Operation of the reaction zone with the preferred chlorided platinum-alumina catalyst also requires the presence of a small amount of an organic chloride promoter. The organic chloride promoter serves to maintain a high level of active chloride on the catalyst as low levels are continuously stripped off the catalyst by the hydrocarbon feed. The concentration of promoter in the reaction zone is maintained at from 30 to 300 ppm. The preferred promoter compound is carbon tetrachloride. Other suitable promoter compounds include oxgen-free decomposable organic chlorides such as propyldichloride, butylchloride, and chloroform to name only a few of such compounds. The need to keep the reactants dry is reinforced by the presence of the organic chloride compound which may convert, in part, to hydrogen chloride. As long as the process streams are kept dry, there will be no adverse effect from the presence of small amounts of hydrogen chloride.
The catalytic composites that can be used in this process also include crystalline alumino-silicates or crystalline zeolites. Suitable catalyst compositions of this type will exhibit selective and substantial isomerization activity under the operating conditions of the process. As a general class, suitable catalysts of this type comprise crystalline zeolitic molecular sieves having an apparent pore diameter large enough to adsorb neopentane, a silica-alumina molar ratio, SiO2 /Al2 O3, of greater than 3; less than 60 and preferably between 15 and 30. In a preferred form, the zeolite will also contain an equivalent percent alkali metal cations and will have those AlO4 -tetrahedra not associated with alkali metal cations either not associated with any metal cations or associated with divalent or other polyvalent metal cations. Usually the molecular sieve is a mordenite molecular sieve, which is essentially in the acid form or is converted to the acid form. Particularly preferred catalysts for the isomerization zone are disclosed in detail in U.S. Pat. Nos. 3,442,794 and 3,836,597.
The catalyst composition can be used alone or can be combined with a porous inorganic oxide diluent as a binder material. The hydrogenation agent can be carried either on the zeolitic component and/or on the binder. A wide variety of inorganic oxide diluent materials are known in the art some of which also exhibit hydrogenation activity. Therefore, when referring to inorganic diluent having a hydrogenation agent thereon, this expression includes both diluents which have no hydrogenation activity themselves and carry a separate hydrogenation agent as well as those diluents which are themselves hydrogenation catalysts. Suitable oxides which exhibit inherent hydrogenation activity are the oxides of chromium, molybdenum and tungsten. Preferably, the diluent material will also not possess catalytic cracking activity that is higher than the crystalline alumino-silicate component of the isomerization catalyst composition. Suitable oxides of this type include aluminas, silicas, the oxides of metals of Groups III, IVA and IVB of the Mendeleev Periodic Table and cogels of silica and oxides of the metals of Groups III, IVA and IVB. Especially preferred oxides are aluminum, zirconium, titanium, thoria and combinations thereof. Other suitable binders include alumino-silicate clays such as kaoline, attapulgite, sepiolite, polygarskite, bentonite and montmorillonite, when rendered in a pliant plastic-like condition by intimate admixture with water, particularly when the clays have not been acid washed to remove substantial quantities of alumina.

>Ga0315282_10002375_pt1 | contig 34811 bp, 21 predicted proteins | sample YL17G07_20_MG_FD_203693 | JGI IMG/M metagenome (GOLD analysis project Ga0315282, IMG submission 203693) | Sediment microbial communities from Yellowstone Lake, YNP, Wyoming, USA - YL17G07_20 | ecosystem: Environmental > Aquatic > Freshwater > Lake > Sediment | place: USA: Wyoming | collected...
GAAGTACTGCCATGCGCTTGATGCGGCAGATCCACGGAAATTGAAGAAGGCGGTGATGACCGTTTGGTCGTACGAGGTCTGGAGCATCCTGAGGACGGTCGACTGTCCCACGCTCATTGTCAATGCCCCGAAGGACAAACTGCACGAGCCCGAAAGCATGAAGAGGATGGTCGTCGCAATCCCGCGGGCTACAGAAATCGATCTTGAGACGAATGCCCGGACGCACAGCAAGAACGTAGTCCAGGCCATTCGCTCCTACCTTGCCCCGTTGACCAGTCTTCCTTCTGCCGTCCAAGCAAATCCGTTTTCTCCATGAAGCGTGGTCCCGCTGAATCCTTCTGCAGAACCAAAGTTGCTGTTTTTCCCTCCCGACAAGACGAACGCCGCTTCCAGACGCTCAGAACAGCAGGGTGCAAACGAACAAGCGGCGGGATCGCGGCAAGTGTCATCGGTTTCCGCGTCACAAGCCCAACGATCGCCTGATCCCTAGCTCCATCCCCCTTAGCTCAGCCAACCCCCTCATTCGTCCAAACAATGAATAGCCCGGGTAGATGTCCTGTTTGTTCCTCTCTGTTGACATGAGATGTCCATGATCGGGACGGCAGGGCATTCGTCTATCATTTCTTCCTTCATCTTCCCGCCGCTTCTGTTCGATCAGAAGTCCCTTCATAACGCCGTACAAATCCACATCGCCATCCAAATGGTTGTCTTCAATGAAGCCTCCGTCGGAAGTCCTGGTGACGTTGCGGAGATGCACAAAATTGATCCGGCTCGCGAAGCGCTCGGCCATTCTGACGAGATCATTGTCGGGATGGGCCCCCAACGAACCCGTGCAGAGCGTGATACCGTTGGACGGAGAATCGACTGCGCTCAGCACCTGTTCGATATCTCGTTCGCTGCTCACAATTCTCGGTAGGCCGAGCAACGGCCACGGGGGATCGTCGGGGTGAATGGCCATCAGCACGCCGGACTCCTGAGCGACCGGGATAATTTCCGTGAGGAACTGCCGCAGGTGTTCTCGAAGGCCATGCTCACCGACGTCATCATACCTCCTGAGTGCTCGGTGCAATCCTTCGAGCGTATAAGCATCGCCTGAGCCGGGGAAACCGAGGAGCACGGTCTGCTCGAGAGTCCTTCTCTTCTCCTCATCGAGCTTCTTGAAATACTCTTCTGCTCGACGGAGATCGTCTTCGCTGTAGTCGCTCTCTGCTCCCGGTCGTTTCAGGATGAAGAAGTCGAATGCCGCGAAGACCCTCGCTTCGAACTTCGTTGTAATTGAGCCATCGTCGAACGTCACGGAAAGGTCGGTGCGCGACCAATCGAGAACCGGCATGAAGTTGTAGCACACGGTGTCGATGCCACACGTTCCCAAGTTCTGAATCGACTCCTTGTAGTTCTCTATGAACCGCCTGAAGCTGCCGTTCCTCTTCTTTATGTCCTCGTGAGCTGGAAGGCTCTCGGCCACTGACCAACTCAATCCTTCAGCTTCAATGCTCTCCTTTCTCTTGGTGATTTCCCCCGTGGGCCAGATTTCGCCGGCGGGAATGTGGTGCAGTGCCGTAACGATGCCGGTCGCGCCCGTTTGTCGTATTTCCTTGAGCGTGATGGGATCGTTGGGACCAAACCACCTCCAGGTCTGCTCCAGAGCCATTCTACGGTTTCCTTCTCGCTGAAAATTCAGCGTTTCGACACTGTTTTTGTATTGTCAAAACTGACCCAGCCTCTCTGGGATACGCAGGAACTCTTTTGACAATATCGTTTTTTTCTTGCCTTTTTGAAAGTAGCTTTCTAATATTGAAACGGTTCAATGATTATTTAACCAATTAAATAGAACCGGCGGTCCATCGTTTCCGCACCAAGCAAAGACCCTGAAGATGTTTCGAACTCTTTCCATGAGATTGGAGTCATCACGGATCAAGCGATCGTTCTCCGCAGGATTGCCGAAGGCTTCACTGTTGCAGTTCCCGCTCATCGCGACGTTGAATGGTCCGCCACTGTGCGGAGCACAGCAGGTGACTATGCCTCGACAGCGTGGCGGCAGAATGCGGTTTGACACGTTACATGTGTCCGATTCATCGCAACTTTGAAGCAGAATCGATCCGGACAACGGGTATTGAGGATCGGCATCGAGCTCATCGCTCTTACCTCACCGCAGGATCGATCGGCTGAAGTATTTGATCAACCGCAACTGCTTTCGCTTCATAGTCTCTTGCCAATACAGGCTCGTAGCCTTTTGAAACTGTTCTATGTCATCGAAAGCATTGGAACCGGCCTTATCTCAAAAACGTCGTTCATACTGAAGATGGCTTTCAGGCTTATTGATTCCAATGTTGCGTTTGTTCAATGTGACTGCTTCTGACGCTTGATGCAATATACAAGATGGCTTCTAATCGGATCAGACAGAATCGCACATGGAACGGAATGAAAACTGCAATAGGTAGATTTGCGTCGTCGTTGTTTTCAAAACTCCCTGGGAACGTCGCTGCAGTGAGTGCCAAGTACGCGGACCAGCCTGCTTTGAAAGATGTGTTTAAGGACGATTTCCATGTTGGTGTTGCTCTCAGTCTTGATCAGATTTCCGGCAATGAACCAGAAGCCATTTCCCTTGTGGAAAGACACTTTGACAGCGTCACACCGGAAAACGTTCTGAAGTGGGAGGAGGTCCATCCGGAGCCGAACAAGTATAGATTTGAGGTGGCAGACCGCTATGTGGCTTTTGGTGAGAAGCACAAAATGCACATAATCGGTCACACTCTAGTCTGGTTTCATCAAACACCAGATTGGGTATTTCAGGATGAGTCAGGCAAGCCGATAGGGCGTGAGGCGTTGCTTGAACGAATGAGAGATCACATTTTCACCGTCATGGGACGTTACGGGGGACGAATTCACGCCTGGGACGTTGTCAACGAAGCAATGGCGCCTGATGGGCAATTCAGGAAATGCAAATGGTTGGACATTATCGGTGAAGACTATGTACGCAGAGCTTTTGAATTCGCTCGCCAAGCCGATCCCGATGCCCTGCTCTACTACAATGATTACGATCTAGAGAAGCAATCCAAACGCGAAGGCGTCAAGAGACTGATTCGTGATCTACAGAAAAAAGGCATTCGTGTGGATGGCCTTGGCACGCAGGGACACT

Another catalyst composition for use in the present invention comprises a Group VIII noble metal, a hydrogen form crystalline alumino-silicate, and a refractory inorganic oxide with said catalyst composition having a surface area of at least 580 M2 /g. Significant improvements in isomerization performance are realized when the surface area of the catalytic composition is at or above 580 M2 /g. The Group VIII noble metal that is again incorporated into the catalytic composite to supply the hydrogenation-dehydrogenation function and the preferred Group VIII noble metal is platinum. The Group VIII noble metal is present in an amount from about 0.1 to about 5% by weight of the composite and preferably in an amount of at least about 0.15% by weight, but not over 0.5by weight. The catalytic composite may also contain a catalytically effective amount of a promoter metal such as tin, lead, germanium, cobalt, nickel, iron, tungsten, chromium, molybdenum, bismuth, indium, gallium, cadminum, zinc, uranium, copper, silver, gold, tantalum, or one or more of the rare earth metals and mixtures thereof. The hydrogen form silica-alumina has either a three-dimensional or channel-pore-structure crystal lattice framework. The three-dimensional alumino-silicates include both synthetic and naturally occurring silica aluminas, such as, the faujasites which include X-type, Y-type, ultrastable-Y and the like. L-type, omega-type, and mordenite are examples of the channel-pore-structure crystalline alumino-silicates. Mordenite in either naturally occurring or synthetic form are preferred, particularly with a silica to alumina ratio of at least 16:1. The hydrogen form alumino-silicate may be present in an amount within the range of 50 to about 99.5 wt. %, preferably within the range of 75 to about 95 wt. %, and the refractory inorganic oxide may be present in an amount within the range of from 0.5 to about 50 wt. %. The inorganic oxide preferably comprises alumina and more preferably gamma-alumina, eta-alumina and mixtures thereof.